All eyes still on the Supreme Court

After Thursday’s 6-3 decision rejecting a legal challenge to the Affordable Care Act (see below) the Supreme Court could on Friday hand down another eagerly-awaited and politically significant decision, if it rules in Obergefell v Hodges et al, on same-sex marriage.

* As always, you can follow the SCOTUSblog live-blog here. And you really should follow @SCOTUSblog on Twitter.



Supreme Court upholds key Obamacare provision

(The White House – President’s statement begins at 28.48)

The US Supreme Court on Thursday upheld a critical part of the Affordable Care Act, affirming that subsidies to around 6.4 million people, allowing them to purchase healthcare plans, can continue.

Chief Justice John Roberts, in the 6-3 decision in King v Burwell, writes – in what Slate said “will go down as a lasting statement about judicial humility”  –


* The complete text of the ruling is here, via The Hill.

Follow SCOTUSblog’s live-blog of today’s opinions here.

Not everyone was celebrating, of course.

In a closer decision (5-4) the Court also handed down an important civil rights decision on Thursday, upholding the law on housing discrimination, saying that it need not be intentional to be declared illegal.


* WORLD * South Carolina State Senator Clementa Pinckney will be laid to rest in Charleston on Friday. His funeral will be attended by President Obama, who will deliver the eulogy. The First Lady, Vice-President Biden and Hillary Clinton are also set to attend the ceremony, at the College of Charleston.

* Follow the Charleston Post and Courier on Twitter here.

The first funerals for victims of last week’s shooting were held on Thursday.

US Secretary of State John Kerry is in Vienna as the nuclear talks with Iran approach their crucial final stage, but it appears that Tehran’s top negotiator will not be at the table.

The formal deadline for an agreement is next Tuesday, but the sides have indicated they are prepared to extend if a deal is close.

Russian President Vladimir Putin called President Obama on Thursday to talk about the Iran deal and the ongoing war in Syria. The New York Times reports that it was the first direct contact between the two leaders for four months.

Mr. Putin’s decision to call Mr. Obama and focus on Syria and Iran may reflect a desire to assert his continuing importance on the world stage despite Russia’s isolation and failure to break the Western consensus on [Ukraine] sanctions.

Meanwhile, a senior Pentagon official told the House Armed Services Committee that Russia’s recent nuclear saber-rattling is “playing with fire”. Reuters reports:

The United States is about to embark on a costly long-term effort to modernize its aging nuclear force, including weapons, submarines, bombers and ballistic missiles. Estimates of the cost have ranged from $355 billion over a decade to about $1 trillion over 30 years.

The situation in Greece remains deadlocked with no deal between Athens and its creditors, and talks set to resume on Saturday, with German Chancellor Angela Merkel warning that it was currently not possible to find fresh funds beyond what is left in the bailout program.


* POLITICS * The Iran negotiations are the subject of the first significant “issue ad” of the campaign cycle by a group supporting Florida Sen Marco Rubio. Paul Blumenthal at Huffington Post reports:

The ad from the Conservative Solutions Project, a 501(c)(4) nonprofit that is not required to disclose its donors, says the Obama administration is pursuing a “bad deal” with Iran. The video features clips of both Rubio and Israeli Prime Minister Benjamin Netanyahu denouncing the international negotiations with Iran over its nuclear program. The group asks viewers to call their senators and to “join Rubio” in opposing the deal, which is supposed to be negotiated by June 30.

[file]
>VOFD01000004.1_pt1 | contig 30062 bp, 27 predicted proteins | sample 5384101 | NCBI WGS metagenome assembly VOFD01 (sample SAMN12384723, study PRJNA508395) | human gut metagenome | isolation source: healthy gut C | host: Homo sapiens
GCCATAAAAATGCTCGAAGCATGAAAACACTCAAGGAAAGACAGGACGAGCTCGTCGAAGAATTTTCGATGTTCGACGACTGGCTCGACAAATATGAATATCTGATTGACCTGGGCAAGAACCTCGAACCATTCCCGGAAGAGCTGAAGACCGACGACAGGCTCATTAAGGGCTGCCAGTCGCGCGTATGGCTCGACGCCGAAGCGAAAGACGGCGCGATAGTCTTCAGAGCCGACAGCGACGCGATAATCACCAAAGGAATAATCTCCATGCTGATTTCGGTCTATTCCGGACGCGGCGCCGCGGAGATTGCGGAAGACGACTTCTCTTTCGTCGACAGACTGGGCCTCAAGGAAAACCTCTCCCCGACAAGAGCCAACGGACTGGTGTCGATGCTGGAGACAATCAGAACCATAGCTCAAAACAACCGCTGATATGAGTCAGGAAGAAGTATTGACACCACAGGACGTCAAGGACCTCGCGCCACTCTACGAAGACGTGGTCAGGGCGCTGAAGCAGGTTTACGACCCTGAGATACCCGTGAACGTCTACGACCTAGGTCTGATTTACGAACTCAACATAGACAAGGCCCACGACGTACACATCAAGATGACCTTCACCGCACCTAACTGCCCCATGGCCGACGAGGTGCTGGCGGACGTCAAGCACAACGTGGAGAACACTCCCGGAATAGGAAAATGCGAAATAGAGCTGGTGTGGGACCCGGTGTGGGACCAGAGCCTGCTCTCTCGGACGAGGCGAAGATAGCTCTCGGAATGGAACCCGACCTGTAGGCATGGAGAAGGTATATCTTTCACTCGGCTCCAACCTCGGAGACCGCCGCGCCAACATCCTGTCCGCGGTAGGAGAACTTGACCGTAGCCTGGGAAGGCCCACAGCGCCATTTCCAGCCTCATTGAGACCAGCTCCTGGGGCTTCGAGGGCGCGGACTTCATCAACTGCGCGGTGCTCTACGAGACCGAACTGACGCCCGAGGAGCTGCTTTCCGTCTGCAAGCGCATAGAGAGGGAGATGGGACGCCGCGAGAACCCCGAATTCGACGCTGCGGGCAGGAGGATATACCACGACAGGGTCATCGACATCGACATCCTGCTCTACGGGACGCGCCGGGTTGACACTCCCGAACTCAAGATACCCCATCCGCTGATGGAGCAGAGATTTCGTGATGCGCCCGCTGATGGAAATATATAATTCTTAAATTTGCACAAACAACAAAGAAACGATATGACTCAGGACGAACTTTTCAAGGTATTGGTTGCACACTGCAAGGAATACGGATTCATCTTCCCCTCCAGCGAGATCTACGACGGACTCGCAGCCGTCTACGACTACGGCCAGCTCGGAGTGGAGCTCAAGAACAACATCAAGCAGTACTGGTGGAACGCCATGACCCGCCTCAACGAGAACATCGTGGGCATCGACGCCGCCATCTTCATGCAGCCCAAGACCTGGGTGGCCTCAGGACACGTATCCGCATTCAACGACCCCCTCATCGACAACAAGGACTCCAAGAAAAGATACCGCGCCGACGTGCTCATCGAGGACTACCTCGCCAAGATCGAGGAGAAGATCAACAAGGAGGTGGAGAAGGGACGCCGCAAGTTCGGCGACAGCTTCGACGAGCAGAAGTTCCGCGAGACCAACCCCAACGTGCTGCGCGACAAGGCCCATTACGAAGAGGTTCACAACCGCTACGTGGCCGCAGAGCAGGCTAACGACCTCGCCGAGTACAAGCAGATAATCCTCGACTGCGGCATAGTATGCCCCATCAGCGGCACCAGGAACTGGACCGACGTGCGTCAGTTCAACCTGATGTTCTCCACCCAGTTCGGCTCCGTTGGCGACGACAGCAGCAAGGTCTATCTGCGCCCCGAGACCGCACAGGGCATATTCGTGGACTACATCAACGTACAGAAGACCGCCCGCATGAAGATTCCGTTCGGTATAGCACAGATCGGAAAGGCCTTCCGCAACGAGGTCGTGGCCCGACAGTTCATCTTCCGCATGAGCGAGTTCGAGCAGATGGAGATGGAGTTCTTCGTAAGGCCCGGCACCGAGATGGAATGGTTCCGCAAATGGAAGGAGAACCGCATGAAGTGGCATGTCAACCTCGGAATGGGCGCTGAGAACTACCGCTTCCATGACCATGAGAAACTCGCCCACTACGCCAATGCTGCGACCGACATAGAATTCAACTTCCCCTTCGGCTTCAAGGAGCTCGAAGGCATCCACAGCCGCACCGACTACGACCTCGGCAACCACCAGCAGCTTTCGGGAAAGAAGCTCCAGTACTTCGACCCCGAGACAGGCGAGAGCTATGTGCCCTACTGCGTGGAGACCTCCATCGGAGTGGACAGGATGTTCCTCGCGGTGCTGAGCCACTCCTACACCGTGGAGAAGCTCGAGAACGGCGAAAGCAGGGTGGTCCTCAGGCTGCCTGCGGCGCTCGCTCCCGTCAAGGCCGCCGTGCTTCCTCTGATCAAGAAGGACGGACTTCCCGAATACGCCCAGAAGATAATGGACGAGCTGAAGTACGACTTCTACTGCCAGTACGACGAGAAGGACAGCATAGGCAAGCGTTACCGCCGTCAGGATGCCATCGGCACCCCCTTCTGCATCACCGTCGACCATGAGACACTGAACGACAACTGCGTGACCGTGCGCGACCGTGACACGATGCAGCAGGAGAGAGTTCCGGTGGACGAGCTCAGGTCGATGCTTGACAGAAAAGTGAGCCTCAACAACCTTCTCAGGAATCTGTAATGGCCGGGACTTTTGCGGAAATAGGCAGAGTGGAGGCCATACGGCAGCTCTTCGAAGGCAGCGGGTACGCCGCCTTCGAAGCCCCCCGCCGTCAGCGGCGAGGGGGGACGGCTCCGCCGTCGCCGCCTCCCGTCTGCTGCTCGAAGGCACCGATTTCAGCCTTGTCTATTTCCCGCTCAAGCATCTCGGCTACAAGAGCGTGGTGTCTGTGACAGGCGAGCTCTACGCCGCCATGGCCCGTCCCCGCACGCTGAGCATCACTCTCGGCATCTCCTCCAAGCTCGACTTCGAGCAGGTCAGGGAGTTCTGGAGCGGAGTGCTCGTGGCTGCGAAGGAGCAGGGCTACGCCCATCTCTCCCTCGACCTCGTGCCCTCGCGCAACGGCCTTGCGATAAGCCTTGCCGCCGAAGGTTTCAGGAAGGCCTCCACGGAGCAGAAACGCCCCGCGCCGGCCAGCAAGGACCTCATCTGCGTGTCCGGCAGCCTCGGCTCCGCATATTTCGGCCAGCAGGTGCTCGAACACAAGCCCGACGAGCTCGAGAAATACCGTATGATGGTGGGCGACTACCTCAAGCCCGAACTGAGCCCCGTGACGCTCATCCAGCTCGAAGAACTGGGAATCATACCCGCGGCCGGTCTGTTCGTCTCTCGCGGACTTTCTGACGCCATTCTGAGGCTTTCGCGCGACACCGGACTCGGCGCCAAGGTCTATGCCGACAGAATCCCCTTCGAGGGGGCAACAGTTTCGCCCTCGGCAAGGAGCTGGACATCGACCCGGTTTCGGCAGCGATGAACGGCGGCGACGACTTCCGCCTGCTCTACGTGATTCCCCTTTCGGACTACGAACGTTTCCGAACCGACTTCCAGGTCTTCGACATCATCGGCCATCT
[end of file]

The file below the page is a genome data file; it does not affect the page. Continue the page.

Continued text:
The potential deal was also a target for the GOP “front-runner”.

But the man who is currently running right behind Bush in the latest GOP poll apparently has a different focus, after Hispanic TV network Univision said it would drop the Miss USA pageant after his recent comments about Mexican immigrants.

Unsurprisingly, he barely broke stride.

And in case you might have forgotten who’s actually running (and who might be just thinking about it), here’s the complete listing from the CNN/WMUR New Hampshire poll, showing the little-known Senator Undecided clearly the people’s choice.


After launching his campaign by awkwardly putting his children on hidden camera, Louisiana Gov Bobby Jindal – he of the asterisk above – had an interesting first day as an official candidate, prompting a hashtag in India and being called out by Buckwheat Zydeco.


* BUSINESS/PHILANTHROPY * The Financial Times reports that Bill Gates is to “double his personal investment in green technologies” to $2bn over the next five years to “bend the curve” on climate change.


Gates’s move comes after Napster co-founder and Silicon Valley investor Sean Parker announced that his foundation was allocating $600million to “help solve the world’s biggest problems.” Huffington Post reports:

The foundation will focus on three core areas where Parker thinks real progress can be made: civic engagement, global public health and life sciences. When the foundation identifies a program that shows promise in one of these areas, rather than waiting for a grant application to roll in, it will dive right in and spend big on that program.

Finally, Courtney Love got caught up in a pretty nasty French taxi drivers’ protest over UberPOP. The French interior minister later declared the car-sharing service illegal. Thankfully she got out ok.

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